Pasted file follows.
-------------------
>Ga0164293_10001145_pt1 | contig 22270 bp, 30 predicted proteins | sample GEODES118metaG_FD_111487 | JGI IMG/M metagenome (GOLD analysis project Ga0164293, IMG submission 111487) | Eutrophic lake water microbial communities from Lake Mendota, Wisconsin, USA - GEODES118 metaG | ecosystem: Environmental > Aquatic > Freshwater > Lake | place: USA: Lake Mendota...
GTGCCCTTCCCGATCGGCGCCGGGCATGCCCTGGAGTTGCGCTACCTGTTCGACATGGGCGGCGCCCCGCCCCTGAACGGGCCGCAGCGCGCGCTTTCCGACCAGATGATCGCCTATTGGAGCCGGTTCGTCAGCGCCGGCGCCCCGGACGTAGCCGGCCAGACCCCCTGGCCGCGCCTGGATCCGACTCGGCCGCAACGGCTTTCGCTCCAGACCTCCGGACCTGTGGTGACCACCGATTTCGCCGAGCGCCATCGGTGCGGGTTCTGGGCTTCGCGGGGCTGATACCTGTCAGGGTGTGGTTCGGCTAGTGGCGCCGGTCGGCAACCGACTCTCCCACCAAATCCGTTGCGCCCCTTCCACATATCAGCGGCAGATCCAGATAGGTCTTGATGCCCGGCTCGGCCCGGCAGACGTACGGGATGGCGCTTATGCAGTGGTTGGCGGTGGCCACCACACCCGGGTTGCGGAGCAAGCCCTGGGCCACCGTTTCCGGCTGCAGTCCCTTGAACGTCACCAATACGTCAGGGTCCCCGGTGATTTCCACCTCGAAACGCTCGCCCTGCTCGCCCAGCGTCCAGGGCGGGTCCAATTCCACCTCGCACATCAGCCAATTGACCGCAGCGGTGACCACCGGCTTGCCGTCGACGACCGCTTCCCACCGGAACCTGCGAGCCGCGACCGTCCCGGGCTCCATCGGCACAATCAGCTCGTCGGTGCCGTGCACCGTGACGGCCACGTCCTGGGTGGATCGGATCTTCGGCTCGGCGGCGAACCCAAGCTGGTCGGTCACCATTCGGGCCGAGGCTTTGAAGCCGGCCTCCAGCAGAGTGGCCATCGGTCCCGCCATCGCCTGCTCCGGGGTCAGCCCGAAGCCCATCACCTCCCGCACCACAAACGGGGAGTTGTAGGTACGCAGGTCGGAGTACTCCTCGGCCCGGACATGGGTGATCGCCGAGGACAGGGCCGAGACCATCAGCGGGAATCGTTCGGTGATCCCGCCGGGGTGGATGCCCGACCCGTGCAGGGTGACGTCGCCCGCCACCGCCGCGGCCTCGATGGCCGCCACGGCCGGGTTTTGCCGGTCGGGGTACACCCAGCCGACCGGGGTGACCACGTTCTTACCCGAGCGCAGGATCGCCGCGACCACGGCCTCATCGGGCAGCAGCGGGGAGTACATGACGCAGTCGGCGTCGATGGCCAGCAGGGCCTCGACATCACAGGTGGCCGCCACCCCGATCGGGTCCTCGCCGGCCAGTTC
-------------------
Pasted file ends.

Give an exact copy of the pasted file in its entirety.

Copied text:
>Ga0164293_10001145_pt1 | contig 22270 bp, 30 predicted proteins | sample GEODES118metaG_FD_111487 | JGI IMG/M metagenome (GOLD analysis project Ga0164293, IMG submission 111487) | Eutrophic lake water microbial communities from Lake Mendota, Wisconsin, USA - GEODES118 metaG | ecosystem: Environmental > Aquatic > Freshwater > Lake | place: USA: Lake Mendota...
GTGCCCTTCCCGATCGGCGCCGGGCATGCCCTGGAGTTGCGCTACCTGTTCGACATGGGCGGCGCCCCGCCCCTGAACGGGCCGCAGCGCGCGCTTTCCGACCAGATGATCGCCTATTGGAGCCGGTTCGTCAGCGCCGGCGCCCCGGACGTAGCCGGCCAGACCCCCTGGCCGCGCCTGGATCCGACTCGGCCGCAACGGCTTTCGCTCCAGACCTCCGGACCTGTGGTGACCACCGATTTCGCCGAGCGCCATCGGTGCGGGTTCTGGGCTTCGCGGGGCTGATACCTGTCAGGGTGTGGTTCGGCTAGTGGCGCCGGTCGGCAACCGACTCTCCCACCAAATCCGTTGCGCCCCTTCCACATATCAGCGGCAGATCCAGATAGGTCTTGATGCCCGGCTCGGCCCGGCAGACGTACGGGATGGCGCTTATGCAGTGGTTGGCGGTGGCCACCACACCCGGGTTGCGGAGCAAGCCCTGGGCCACCGTTTCCGGCTGCAGTCCCTTGAACGTCACCAATACGTCAGGGTCCCCGGTGATTTCCACCTCGAAACGCTCGCCCTGCTCGCCCAGCGTCCAGGGCGGGTCCAATTCCACCTCGCACATCAGCCAATTGACCGCAGCGGTGACCACCGGCTTGCCGTCGACGACCGCTTCCCACCGGAACCTGCGAGCCGCGACCGTCCCGGGCTCCATCGGCACAATCAGCTCGTCGGTGCCGTGCACCGTGACGGCCACGTCCTGGGTGGATCGGATCTTCGGCTCGGCGGCGAACCCAAGCTGGTCGGTCACCATTCGGGCCGAGGCTTTGAAGCCGGCCTCCAGCAGAGTGGCCATCGGTCCCGCCATCGCCTGCTCCGGGGTCAGCCCGAAGCCCATCACCTCCCGCACCACAAACGGGGAGTTGTAGGTACGCAGGTCGGAGTACTCCTCGGCCCGGACATGGGTGATCGCCGAGGACAGGGCCGAGACCATCAGCGGGAATCGTTCGGTGATCCCGCCGGGGTGGATGCCCGACCCGTGCAGGGTGACGTCGCCCGCCACCGCCGCGGCCTCGATGGCCGCCACGGCCGGGTTTTGCCGGTCGGGGTACACCCAGCCGACCGGGGTGACCACGTTCTTACCCGAGCGCAGGATCGCCGCGACCACGGCCTCATCGGGCAGCAGCGGGGAGTACATGACGCAGTCGGCGTCGATGGCCAGCAGGGCCTCGACATCACAGGTGGCCGCCACCCCGATCGGGTCCTCGCCGGCCAGTTC